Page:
A spirit of poverty means remembering our dependence on God
For several years our parish community has collected nonperishable food each Sunday. The food was brought forward during the presentation of the gifts and placed in large baskets near the altar. The food would later be transported to another parish some distance away to be distributed. That changed this past summer.
As the economy’s sluggish recovery has continued, we have noticed a dramatic increase in the number of families needing food aid. Even in a relatively affluent community such as our own, we regularly assist five to 10 families who need help each week. As this need has made itself apparent, we decided to form our own food pantry, using the food we gather each week to help folks in our own community. Our parish’s response has been overwhelming, and we now gather two or three overflowing shopping carts of food, toiletries, diapers and other basic necessities each week. That’s good, because the need has not diminished. With God’s providence, what we gather each week on Sunday is distributed by the following Saturday, with little to spare.
Each of our parish staff take turns assisting families with their “shopping” when they come to our food pantry. It happened the Tuesday before Thanksgiving that I was assisting a young mother and her two children. While mom was being practical, making sure the basics were covered, the two children were delighting in the simple treats that were available for them. Their eyes finally settled on some packages of cheese and crackers, which for them were as precious and delightful as little pots of gold. As their faces lit up, their mother was overwhelmed by the variety of items from which she could choose.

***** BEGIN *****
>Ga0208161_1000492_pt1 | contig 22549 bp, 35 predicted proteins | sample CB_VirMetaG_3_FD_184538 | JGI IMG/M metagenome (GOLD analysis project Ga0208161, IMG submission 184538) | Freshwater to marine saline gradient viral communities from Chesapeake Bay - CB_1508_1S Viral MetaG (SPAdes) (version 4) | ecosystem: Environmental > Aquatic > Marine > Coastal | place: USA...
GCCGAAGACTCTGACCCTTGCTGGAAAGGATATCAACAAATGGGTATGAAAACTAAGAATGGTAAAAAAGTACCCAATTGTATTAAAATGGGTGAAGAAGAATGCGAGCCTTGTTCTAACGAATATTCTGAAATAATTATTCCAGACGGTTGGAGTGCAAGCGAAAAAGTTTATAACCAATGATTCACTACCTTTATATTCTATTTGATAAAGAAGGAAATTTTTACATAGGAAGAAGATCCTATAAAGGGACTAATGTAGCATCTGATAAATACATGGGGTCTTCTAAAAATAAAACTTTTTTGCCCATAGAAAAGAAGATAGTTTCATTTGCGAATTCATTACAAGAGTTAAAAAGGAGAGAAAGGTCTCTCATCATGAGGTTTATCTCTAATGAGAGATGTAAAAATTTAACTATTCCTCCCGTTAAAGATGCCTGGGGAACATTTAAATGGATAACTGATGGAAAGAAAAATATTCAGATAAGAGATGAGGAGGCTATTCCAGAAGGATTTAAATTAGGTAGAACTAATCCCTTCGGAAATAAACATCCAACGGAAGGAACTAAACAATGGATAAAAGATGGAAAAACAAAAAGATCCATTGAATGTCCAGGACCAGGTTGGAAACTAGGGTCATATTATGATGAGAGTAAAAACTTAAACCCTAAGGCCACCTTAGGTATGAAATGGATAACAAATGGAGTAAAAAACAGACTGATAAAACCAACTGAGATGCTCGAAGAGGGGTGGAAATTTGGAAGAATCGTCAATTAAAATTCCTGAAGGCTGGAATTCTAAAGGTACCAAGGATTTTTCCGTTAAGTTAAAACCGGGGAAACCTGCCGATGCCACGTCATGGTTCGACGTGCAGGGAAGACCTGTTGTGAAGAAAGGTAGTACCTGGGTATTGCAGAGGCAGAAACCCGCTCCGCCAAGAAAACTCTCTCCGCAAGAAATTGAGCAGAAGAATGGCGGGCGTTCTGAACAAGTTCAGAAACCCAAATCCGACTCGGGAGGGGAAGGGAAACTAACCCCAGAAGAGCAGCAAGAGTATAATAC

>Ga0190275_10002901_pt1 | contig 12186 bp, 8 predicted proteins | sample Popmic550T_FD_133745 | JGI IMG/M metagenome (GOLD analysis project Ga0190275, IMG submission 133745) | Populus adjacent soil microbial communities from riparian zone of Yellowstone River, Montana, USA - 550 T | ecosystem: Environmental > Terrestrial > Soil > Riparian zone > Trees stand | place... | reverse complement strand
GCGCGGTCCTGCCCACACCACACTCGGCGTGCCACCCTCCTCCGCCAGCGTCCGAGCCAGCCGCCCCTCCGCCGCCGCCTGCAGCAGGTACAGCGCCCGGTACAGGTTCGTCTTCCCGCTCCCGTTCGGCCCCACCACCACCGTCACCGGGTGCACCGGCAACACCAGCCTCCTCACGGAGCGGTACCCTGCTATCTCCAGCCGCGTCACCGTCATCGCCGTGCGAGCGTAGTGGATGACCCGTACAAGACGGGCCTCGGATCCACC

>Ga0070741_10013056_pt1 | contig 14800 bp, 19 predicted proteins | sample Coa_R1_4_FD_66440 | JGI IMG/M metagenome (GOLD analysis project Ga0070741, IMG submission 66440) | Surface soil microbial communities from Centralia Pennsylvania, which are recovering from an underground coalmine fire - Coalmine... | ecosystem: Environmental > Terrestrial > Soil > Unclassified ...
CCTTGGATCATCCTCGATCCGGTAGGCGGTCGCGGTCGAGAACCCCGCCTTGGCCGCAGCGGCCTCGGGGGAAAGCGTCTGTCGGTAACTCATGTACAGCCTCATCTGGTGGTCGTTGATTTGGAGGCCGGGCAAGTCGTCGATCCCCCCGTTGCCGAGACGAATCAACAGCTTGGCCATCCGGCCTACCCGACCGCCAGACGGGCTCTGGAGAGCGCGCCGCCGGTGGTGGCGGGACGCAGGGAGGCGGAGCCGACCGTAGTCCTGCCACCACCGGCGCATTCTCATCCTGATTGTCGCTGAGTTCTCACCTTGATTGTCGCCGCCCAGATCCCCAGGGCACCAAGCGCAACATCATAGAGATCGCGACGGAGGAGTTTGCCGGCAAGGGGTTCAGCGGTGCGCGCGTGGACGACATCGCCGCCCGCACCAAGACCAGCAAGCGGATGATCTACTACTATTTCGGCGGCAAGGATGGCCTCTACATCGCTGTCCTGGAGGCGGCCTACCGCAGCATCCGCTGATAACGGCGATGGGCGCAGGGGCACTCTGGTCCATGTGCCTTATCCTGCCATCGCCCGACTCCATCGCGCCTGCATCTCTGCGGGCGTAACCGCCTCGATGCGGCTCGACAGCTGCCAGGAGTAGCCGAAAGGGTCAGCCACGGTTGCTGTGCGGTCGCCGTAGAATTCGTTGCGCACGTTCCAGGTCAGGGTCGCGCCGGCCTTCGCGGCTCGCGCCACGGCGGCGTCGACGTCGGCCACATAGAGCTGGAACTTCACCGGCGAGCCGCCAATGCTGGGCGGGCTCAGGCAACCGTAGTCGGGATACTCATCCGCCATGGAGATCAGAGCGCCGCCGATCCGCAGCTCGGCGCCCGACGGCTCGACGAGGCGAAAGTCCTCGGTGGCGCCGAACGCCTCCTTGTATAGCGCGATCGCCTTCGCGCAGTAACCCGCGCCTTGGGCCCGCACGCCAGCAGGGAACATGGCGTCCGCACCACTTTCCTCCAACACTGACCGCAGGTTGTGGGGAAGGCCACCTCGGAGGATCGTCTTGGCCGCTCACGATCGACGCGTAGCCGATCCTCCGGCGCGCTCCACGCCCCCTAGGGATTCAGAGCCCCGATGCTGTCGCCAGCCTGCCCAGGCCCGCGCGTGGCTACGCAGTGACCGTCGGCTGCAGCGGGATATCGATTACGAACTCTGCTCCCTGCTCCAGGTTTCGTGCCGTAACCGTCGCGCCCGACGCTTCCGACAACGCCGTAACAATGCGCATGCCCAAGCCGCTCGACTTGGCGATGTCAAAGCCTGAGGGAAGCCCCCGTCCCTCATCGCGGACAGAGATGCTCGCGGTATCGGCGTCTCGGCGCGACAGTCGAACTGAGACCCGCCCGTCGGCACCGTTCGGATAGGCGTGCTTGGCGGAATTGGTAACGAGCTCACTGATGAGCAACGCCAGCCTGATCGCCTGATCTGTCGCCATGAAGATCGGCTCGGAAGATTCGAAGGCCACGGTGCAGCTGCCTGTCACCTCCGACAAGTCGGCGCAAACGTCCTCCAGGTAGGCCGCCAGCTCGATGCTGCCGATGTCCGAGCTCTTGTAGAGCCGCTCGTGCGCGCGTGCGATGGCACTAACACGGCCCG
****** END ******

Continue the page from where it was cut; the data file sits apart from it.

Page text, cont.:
Our food pantry is in a high-traffic area, so parishioners are passing by all the time. It so happened that a parishioner was walking by that morning. Together we helped carry everything out to the young family’s vehicle. As they pulled away, I had tears in my eyes. As we prepared to give thanks to God that Thursday for the many blessings in our land, I couldn’t help but reflect that we can do better for people who need a hand up.
The parishioner who assisted me, herself a young mother of two, later shared what an eye-opening experience her brief encounter with our parish food pantry was for her. She also told me that she had tearfully shared that with her husband and their two young daughters later that same day. In a struggling young mother and her two sons, she said, she was able to see more similarities than differences.
This year, we turn our thoughts to the beatitudes. In the first beatitude, Jesus says, “Blessed are the poor in spirit, for theirs is the kingdom of heaven.” The poor is in each one of us, for none of us can offer the ultimate satisfaction, comfort, or nourishment that we find only in God. Yet each of us is “blessed” – a word that can also mean ‘filled with dignity’, ‘worthy of respect’, ‘worthy of love’ – and therein lies the dawning of God’s kingdom. No matter our personal circumstances, each of us is significant in God’s eyes.
The beatitudes are the theme that will guide our stories and reflections for 2003. In the months ahead, I suspect we will see more similarities than differences, as we travel with the poor, the meek, the peacemakers, and the rest of our blessed companions.
And so our journey in FAITH continues.